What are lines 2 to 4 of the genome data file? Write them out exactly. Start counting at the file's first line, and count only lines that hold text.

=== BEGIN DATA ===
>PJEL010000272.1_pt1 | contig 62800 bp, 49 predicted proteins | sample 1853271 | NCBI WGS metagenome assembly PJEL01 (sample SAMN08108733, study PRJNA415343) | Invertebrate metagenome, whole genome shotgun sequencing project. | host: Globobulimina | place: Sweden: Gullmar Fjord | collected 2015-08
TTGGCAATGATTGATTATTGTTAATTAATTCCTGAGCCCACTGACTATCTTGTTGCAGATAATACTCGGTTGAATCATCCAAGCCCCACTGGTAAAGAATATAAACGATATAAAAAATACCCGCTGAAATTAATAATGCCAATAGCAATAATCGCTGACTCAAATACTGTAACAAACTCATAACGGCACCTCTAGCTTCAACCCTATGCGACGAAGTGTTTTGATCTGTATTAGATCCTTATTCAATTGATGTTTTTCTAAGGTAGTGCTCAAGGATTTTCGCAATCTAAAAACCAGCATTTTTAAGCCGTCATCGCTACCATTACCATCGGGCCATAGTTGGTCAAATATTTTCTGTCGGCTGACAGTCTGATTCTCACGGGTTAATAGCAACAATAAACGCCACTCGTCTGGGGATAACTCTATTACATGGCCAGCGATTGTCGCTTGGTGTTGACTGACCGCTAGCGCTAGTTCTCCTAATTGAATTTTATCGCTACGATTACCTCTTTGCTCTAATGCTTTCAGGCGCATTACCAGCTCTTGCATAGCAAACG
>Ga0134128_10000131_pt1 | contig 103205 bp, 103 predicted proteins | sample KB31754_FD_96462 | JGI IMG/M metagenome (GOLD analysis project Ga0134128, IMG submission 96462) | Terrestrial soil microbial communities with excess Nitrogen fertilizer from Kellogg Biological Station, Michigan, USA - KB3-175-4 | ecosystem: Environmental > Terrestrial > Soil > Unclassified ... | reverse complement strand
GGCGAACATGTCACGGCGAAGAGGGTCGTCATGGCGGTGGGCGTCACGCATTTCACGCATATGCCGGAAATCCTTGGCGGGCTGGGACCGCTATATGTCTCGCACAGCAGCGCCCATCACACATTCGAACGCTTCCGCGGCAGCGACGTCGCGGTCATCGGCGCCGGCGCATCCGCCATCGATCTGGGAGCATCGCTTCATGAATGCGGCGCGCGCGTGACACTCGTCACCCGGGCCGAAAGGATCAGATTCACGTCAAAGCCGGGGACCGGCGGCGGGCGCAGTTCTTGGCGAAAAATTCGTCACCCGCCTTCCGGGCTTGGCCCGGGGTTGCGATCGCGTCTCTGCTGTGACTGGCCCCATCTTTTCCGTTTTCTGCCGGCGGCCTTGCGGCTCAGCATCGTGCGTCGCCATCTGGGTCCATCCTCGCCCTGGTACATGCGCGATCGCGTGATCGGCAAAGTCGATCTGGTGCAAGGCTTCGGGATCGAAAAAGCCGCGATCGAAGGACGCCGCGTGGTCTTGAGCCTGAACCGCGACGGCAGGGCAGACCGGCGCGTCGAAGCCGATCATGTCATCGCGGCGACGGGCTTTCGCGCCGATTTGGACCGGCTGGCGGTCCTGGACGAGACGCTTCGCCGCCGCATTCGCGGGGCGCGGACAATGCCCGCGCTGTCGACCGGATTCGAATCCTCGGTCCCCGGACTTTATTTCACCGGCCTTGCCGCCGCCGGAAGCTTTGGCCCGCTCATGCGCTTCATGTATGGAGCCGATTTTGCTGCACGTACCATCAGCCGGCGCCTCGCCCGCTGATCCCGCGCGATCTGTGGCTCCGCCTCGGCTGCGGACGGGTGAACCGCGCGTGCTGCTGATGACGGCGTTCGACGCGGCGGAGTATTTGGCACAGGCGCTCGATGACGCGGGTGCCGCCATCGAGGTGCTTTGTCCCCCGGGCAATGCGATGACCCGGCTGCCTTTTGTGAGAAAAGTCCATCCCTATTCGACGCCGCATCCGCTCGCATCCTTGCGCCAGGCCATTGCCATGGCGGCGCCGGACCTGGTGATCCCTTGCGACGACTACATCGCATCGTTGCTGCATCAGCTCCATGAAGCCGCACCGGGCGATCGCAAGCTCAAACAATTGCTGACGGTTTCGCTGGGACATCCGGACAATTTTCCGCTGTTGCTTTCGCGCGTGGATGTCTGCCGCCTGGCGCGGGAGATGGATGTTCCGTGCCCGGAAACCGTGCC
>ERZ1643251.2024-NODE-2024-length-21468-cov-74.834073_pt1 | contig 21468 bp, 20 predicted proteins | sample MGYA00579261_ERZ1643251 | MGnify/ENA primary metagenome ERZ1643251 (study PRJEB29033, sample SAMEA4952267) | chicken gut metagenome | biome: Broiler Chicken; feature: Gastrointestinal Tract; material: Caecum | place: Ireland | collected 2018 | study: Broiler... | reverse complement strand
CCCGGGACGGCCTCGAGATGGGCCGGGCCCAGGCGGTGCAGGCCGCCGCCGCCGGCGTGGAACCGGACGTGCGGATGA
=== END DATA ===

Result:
TTGGCAATGATTGATTATTGTTAATTAATTCCTGAGCCCACTGACTATCTTGTTGCAGATAATACTCGGTTGAATCATCCAAGCCCCACTGGTAAAGAATATAAACGATATAAAAAATACCCGCTGAAATTAATAATGCCAATAGCAATAATCGCTGACTCAAATACTGTAACAAACTCATAACGGCACCTCTAGCTTCAACCCTATGCGACGAAGTGTTTTGATCTGTATTAGATCCTTATTCAATTGATGTTTTTCTAAGGTAGTGCTCAAGGATTTTCGCAATCTAAAAACCAGCATTTTTAAGCCGTCATCGCTACCATTACCATCGGGCCATAGTTGGTCAAATATTTTCTGTCGGCTGACAGTCTGATTCTCACGGGTTAATAGCAACAATAAACGCCACTCGTCTGGGGATAACTCTATTACATGGCCAGCGATTGTCGCTTGGTGTTGACTGACCGCTAGCGCTAGTTCTCCTAATTGAATTTTATCGCTACGATTACCTCTTTGCTCTAATGCTTTCAGGCGCATTACCAGCTCTTGCATAGCAAACG
>Ga0134128_10000131_pt1 | contig 103205 bp, 103 predicted proteins | sample KB31754_FD_96462 | JGI IMG/M metagenome (GOLD analysis project Ga0134128, IMG submission 96462) | Terrestrial soil microbial communities with excess Nitrogen fertilizer from Kellogg Biological Station, Michigan, USA - KB3-175-4 | ecosystem: Environmental > Terrestrial > Soil > Unclassified ... | reverse complement strand
GGCGAACATGTCACGGCGAAGAGGGTCGTCATGGCGGTGGGCGTCACGCATTTCACGCATATGCCGGAAATCCTTGGCGGGCTGGGACCGCTATATGTCTCGCACAGCAGCGCCCATCACACATTCGAACGCTTCCGCGGCAGCGACGTCGCGGTCATCGGCGCCGGCGCATCCGCCATCGATCTGGGAGCATCGCTTCATGAATGCGGCGCGCGCGTGACACTCGTCACCCGGGCCGAAAGGATCAGATTCACGTCAAAGCCGGGGACCGGCGGCGGGCGCAGTTCTTGGCGAAAAATTCGTCACCCGCCTTCCGGGCTTGGCCCGGGGTTGCGATCGCGTCTCTGCTGTGACTGGCCCCATCTTTTCCGTTTTCTGCCGGCGGCCTTGCGGCTCAGCATCGTGCGTCGCCATCTGGGTCCATCCTCGCCCTGGTACATGCGCGATCGCGTGATCGGCAAAGTCGATCTGGTGCAAGGCTTCGGGATCGAAAAAGCCGCGATCGAAGGACGCCGCGTGGTCTTGAGCCTGAACCGCGACGGCAGGGCAGACCGGCGCGTCGAAGCCGATCATGTCATCGCGGCGACGGGCTTTCGCGCCGATTTGGACCGGCTGGCGGTCCTGGACGAGACGCTTCGCCGCCGCATTCGCGGGGCGCGGACAATGCCCGCGCTGTCGACCGGATTCGAATCCTCGGTCCCCGGACTTTATTTCACCGGCCTTGCCGCCGCCGGAAGCTTTGGCCCGCTCATGCGCTTCATGTATGGAGCCGATTTTGCTGCACGTACCATCAGCCGGCGCCTCGCCCGCTGATCCCGCGCGATCTGTGGCTCCGCCTCGGCTGCGGACGGGTGAACCGCGCGTGCTGCTGATGACGGCGTTCGACGCGGCGGAGTATTTGGCACAGGCGCTCGATGACGCGGGTGCCGCCATCGAGGTGCTTTGTCCCCCGGGCAATGCGATGACCCGGCTGCCTTTTGTGAGAAAAGTCCATCCCTATTCGACGCCGCATCCGCTCGCATCCTTGCGCCAGGCCATTGCCATGGCGGCGCCGGACCTGGTGATCCCTTGCGACGACTACATCGCATCGTTGCTGCATCAGCTCCATGAAGCCGCACCGGGCGATCGCAAGCTCAAACAATTGCTGACGGTTTCGCTGGGACATCCGGACAATTTTCCGCTGTTGCTTTCGCGCGTGGATGTCTGCCGCCTGGCGCGGGAGATGGATGTTCCGTGCCCGGAAACCGTGCC